Saturday, November 12, 2011

Thai Mushroom Soup baked in a Pumpkin + Toasted Pumpkin Seeds

Behold, the mighty pumpkin. Well, surprisingly, not that mighty in the land of the Brits. Despite the hordes of pumpkins and pumpkin-flavored items in the US, alas, the UK (as I have waxed lyrically about previously) seems to shirk the glories of this gourd.

Although pumpkin soup is not completely unknown on this side of the Atlantic, versions seem to promote the standard "peel, cube, and cook" varieties. Now, I don't know if you've ever tried to peel a pumpkin, but there are few less rewarding tasks in this world. And a task guaranteed to either cause significant harm to you and/or your pumpkin, probably leaving you with little desire to carry on in the soup-making task.

Which is why *this* version of pumpkin soup is so glorious. No peeling required! Just the standard jack-o-lantern trick of cutting a lid on the top and scooping out the glorious pumpkin seeds (to be toasted later). Baking the entire pumpkin also makes a great display for the table (Martha Stewart eat your heart out) and you also get to live dangerously: Will the pumpkin collapse in the oven? Won't it? Yes, the soup takes a bit of patience, but the combination of Thai and autumnal flavors in this thing are completely worth it. Originally this soup (in a much simpler yet absolutely still delicious form) was found via River Cottage and basically involves cooking a bunch of cream and cheese in a hollowed pumpkin. My version makes the concoction a bit more soup-like with some complex Asian flavors and some mushrooms thrown in for earthiness. It's a soup that's a bit time-consuming but wonderful on those cold autumn nights.

Serve 4-6

One large pumpkin
1 can coconut milk
1 1/2 cups dried porcini mushrooms (rehydrated in boiling water and left to soak for up to 30 minutes, but SAVE the water which you rehydrated them in!!! If you don't want to use this, 2 1/2 cups chicken broth)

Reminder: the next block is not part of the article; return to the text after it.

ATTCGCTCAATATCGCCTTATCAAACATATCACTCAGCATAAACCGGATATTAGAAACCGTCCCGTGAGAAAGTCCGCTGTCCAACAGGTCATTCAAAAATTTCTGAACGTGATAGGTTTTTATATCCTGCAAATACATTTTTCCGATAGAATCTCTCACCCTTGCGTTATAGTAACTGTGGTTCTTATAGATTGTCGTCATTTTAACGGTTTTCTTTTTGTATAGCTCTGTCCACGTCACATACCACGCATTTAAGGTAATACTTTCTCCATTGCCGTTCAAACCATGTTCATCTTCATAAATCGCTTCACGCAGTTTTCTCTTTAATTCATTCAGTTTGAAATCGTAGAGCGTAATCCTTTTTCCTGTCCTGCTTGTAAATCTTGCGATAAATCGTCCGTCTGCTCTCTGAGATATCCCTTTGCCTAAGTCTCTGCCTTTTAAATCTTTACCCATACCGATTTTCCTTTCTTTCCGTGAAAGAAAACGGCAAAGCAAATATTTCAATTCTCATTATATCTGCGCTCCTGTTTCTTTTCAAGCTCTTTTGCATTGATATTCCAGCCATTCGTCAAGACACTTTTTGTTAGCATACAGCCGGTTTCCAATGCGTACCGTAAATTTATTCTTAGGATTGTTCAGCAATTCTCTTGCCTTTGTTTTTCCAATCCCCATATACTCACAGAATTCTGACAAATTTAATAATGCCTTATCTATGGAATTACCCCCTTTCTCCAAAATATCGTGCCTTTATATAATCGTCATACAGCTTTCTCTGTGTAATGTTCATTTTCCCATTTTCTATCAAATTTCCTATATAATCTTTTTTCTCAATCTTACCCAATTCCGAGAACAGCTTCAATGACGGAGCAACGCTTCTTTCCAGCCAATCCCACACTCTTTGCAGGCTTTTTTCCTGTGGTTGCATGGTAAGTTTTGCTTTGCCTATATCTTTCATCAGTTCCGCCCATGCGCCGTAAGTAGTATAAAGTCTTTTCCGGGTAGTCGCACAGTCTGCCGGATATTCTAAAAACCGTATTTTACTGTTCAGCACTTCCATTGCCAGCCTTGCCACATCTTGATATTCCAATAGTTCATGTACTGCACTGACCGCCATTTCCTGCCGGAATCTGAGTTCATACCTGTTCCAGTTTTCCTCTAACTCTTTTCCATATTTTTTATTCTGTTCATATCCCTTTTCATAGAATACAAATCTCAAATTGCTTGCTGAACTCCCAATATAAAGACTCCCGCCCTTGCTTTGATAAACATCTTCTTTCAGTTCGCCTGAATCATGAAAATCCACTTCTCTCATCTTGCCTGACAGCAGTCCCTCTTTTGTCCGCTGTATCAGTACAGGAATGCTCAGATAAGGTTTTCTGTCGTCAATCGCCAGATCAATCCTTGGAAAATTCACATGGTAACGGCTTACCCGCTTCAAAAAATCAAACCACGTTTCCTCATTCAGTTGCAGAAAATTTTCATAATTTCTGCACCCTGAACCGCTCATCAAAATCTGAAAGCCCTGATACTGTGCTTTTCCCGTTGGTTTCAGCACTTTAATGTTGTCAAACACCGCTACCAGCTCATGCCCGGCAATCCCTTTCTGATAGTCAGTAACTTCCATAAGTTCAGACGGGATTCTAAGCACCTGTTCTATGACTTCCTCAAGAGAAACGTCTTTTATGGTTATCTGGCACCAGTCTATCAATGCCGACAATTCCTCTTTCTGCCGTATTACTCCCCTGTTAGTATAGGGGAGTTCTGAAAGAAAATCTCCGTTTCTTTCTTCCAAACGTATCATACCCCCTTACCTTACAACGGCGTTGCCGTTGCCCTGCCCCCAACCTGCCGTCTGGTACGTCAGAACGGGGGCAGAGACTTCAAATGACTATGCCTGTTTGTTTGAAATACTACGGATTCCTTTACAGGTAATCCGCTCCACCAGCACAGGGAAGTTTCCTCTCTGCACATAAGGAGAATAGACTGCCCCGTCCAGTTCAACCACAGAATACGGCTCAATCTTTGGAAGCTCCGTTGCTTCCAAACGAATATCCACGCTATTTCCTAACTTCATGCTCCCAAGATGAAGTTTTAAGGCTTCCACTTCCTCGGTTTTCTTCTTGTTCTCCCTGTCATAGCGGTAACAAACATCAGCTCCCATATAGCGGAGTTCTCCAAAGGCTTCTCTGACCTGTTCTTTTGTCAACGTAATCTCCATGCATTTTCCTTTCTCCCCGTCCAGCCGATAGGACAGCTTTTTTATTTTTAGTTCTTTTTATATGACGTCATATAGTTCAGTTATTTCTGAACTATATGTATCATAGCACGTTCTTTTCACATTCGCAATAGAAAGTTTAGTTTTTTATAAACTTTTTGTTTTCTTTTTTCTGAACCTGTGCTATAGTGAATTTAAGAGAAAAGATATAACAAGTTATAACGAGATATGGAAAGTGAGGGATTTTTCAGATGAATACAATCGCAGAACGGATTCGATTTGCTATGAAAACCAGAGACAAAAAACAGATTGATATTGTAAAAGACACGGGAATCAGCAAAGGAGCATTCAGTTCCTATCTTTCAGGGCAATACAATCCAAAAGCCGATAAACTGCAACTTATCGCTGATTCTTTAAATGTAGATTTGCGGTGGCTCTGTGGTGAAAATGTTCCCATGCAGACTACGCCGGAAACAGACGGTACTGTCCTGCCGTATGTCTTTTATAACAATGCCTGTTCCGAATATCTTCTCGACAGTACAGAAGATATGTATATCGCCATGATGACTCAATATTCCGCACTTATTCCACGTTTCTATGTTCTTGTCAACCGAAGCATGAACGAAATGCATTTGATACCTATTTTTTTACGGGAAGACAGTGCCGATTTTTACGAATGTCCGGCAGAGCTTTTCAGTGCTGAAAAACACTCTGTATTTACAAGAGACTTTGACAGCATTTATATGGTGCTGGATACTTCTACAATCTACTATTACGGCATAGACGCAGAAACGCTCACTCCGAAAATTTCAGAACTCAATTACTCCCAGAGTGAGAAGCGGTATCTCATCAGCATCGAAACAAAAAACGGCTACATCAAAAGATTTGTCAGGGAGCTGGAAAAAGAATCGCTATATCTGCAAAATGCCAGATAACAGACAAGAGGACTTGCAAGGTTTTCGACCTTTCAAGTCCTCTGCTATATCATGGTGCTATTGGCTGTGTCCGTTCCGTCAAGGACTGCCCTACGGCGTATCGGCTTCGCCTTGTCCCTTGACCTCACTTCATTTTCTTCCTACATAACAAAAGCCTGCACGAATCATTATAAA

1 cup chestnut mushrooms, sliced
2 green or red finger chilies, diced
1 onion
2 cloves garlic
8 oz. gruyere cheese, grated
1/2 cup single cream
4 slices bacon (or bacon lardons), cooked and drained of fat
2 tbsp. Olive oil
3/4 tsp white pepper
Salt and black pepper to taste
Cilantro/Green onions (optional)


Preheat the oven to 375ºF/191ºC.

Using a narrow pointed knife, slice around the stem of the pumpkin at a 45-degree angle. Scoop out pulp and seeds (but don't forget to keep the seeds for toasting!). Place the emptied pumpkin on a large baking tray that has been covered with aluminum foil.

Fill the pumpkin with half of the grated Gruyère cheese.

Meanwhile, heat a deep saucepan on med-high and add the olive oil. When hot, add the onion and garlic and saute for approximately 3-5 minutes. Add the rehydrated porcini mushrooms, chestnut mushrooms, and chilies. Cook for another 3-5 minutes, or until the mushrooms go soft and start to sweat. Add the bacon and cook for another 30 seconds to a minute. 

At this point, add the porcini mushroom water or chicken broth along with the coconut milk. Stir. Add in gently, while stirring, the 1/2 cup of single cream and cook for another 2-3 minutes. Season to taste with salt as well as the black and white pepper. 

A perfectly "done" pumpkin
Pour the mushroom soup mixture into the cavity of the pumpkin, on top of the gruyere cheese. Sprinkle the rest of the gruyere cheese on top of the soup mixture. Season again with salt and black pepper. 

Replace the lid of the pumpkin and place the entire thing in the oven to be roasted slowly. Depending on the size of your pumpkin, this may range anywhere from 1 to 2 1/2 hours. The key to cooking the pumpkin is to keep a wary eye on its structural integrity. Once the skin on the outside of the pumpkin starts to sag, be warned! There is a fine line between the glories of a cooked pumpkin and a heap of mush inside your oven. If in doubt, remove the pumpkin from the oven, remove the lid, and check for the done-ness of the inside flesh (should be fairly soft). 

When serving, make sure to scrape the inside of the pumpkin so that each bowl gets a good portion of the flesh and cheesy goodness (which by now has melted into the pumpkin itself) alongside the soup. Serve with cilantro and/or sliced green onions on top as garnish. 

Toasted Spiced Pumpkin Seeds

A fall classic and a great snack and/or soup topper!!

Seeds from one pumpkin (washed and dried)
Olive oil
Salt/Black Pepper
1/4 tsp cayenne pepper
1/4 tsp cinnamon
1/4 tsp achiote (or other chile powder)
1/4 tsp cumin

Preheat the oven to 375 degrees F.

After removing the seeds from the pumpkin, rinse with water, and remove any strings and bits of squash. Pat dry, and place in a small bowl. 

Add the cayenne, cinnamon, achiote, and cumin to the bowl and stir to coat.

Scatter the seeds on a sheet pan in a single layer and drizzle with olive oil. Sprinkle with salt and pepper and toss to coat. Bake for 7 minutes and stir. Bake for another 7 minutes (or until seeds start to look dry and crispy). 

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